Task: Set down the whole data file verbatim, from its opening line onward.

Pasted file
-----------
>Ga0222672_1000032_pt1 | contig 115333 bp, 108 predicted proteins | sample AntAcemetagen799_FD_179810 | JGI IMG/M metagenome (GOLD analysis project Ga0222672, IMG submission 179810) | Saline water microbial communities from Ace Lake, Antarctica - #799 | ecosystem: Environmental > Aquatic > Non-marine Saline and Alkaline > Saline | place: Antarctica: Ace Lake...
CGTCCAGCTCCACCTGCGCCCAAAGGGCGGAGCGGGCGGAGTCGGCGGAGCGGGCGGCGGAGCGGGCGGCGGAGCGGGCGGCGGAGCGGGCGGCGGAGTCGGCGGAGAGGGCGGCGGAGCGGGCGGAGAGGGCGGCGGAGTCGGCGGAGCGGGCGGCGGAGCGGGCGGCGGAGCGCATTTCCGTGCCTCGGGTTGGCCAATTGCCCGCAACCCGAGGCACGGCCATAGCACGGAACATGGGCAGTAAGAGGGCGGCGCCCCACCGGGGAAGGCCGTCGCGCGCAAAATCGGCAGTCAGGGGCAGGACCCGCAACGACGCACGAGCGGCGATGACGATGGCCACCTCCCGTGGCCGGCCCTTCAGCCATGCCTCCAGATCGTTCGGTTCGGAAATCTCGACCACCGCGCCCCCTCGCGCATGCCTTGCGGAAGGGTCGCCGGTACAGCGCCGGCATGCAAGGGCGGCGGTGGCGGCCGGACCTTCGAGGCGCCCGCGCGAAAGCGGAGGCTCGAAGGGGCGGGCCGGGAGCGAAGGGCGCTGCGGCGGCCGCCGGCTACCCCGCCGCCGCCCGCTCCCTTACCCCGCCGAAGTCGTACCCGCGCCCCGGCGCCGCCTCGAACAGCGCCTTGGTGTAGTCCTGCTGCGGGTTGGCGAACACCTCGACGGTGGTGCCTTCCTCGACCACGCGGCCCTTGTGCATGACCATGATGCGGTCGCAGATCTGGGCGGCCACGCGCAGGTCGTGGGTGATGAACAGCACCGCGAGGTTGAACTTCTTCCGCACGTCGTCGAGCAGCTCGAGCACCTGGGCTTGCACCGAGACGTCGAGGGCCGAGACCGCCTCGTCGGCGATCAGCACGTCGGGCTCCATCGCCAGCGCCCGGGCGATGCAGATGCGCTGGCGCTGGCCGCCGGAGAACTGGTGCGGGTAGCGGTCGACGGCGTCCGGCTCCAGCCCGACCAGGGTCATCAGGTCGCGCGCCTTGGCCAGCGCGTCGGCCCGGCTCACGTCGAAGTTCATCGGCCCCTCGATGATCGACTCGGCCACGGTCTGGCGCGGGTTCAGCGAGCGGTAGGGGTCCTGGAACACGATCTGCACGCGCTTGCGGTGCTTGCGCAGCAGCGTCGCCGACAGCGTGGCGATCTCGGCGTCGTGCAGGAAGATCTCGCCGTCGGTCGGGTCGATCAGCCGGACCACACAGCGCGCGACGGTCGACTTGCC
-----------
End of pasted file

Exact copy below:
>Ga0222672_1000032_pt1 | contig 115333 bp, 108 predicted proteins | sample AntAcemetagen799_FD_179810 | JGI IMG/M metagenome (GOLD analysis project Ga0222672, IMG submission 179810) | Saline water microbial communities from Ace Lake, Antarctica - #799 | ecosystem: Environmental > Aquatic > Non-marine Saline and Alkaline > Saline | place: Antarctica: Ace Lake...
CGTCCAGCTCCACCTGCGCCCAAAGGGCGGAGCGGGCGGAGTCGGCGGAGCGGGCGGCGGAGCGGGCGGCGGAGCGGGCGGCGGAGCGGGCGGCGGAGTCGGCGGAGAGGGCGGCGGAGCGGGCGGAGAGGGCGGCGGAGTCGGCGGAGCGGGCGGCGGAGCGGGCGGCGGAGCGCATTTCCGTGCCTCGGGTTGGCCAATTGCCCGCAACCCGAGGCACGGCCATAGCACGGAACATGGGCAGTAAGAGGGCGGCGCCCCACCGGGGAAGGCCGTCGCGCGCAAAATCGGCAGTCAGGGGCAGGACCCGCAACGACGCACGAGCGGCGATGACGATGGCCACCTCCCGTGGCCGGCCCTTCAGCCATGCCTCCAGATCGTTCGGTTCGGAAATCTCGACCACCGCGCCCCCTCGCGCATGCCTTGCGGAAGGGTCGCCGGTACAGCGCCGGCATGCAAGGGCGGCGGTGGCGGCCGGACCTTCGAGGCGCCCGCGCGAAAGCGGAGGCTCGAAGGGGCGGGCCGGGAGCGAAGGGCGCTGCGGCGGCCGCCGGCTACCCCGCCGCCGCCCGCTCCCTTACCCCGCCGAAGTCGTACCCGCGCCCCGGCGCCGCCTCGAACAGCGCCTTGGTGTAGTCCTGCTGCGGGTTGGCGAACACCTCGACGGTGGTGCCTTCCTCGACCACGCGGCCCTTGTGCATGACCATGATGCGGTCGCAGATCTGGGCGGCCACGCGCAGGTCGTGGGTGATGAACAGCACCGCGAGGTTGAACTTCTTCCGCACGTCGTCGAGCAGCTCGAGCACCTGGGCTTGCACCGAGACGTCGAGGGCCGAGACCGCCTCGTCGGCGATCAGCACGTCGGGCTCCATCGCCAGCGCCCGGGCGATGCAGATGCGCTGGCGCTGGCCGCCGGAGAACTGGTGCGGGTAGCGGTCGACGGCGTCCGGCTCCAGCCCGACCAGGGTCATCAGGTCGCGCGCCTTGGCCAGCGCGTCGGCCCGGCTCACGTCGAAGTTCATCGGCCCCTCGATGATCGACTCGGCCACGGTCTGGCGCGGGTTCAGCGAGCGGTAGGGGTCCTGGAACACGATCTGCACGCGCTTGCGGTGCTTGCGCAGCAGCGTCGCCGACAGCGTGGCGATCTCGGCGTCGTGCAGGAAGATCTCGCCGTCGGTCGGGTCGATCAGCCGGACCACACAGCGCGCGACGGTCGACTTGCC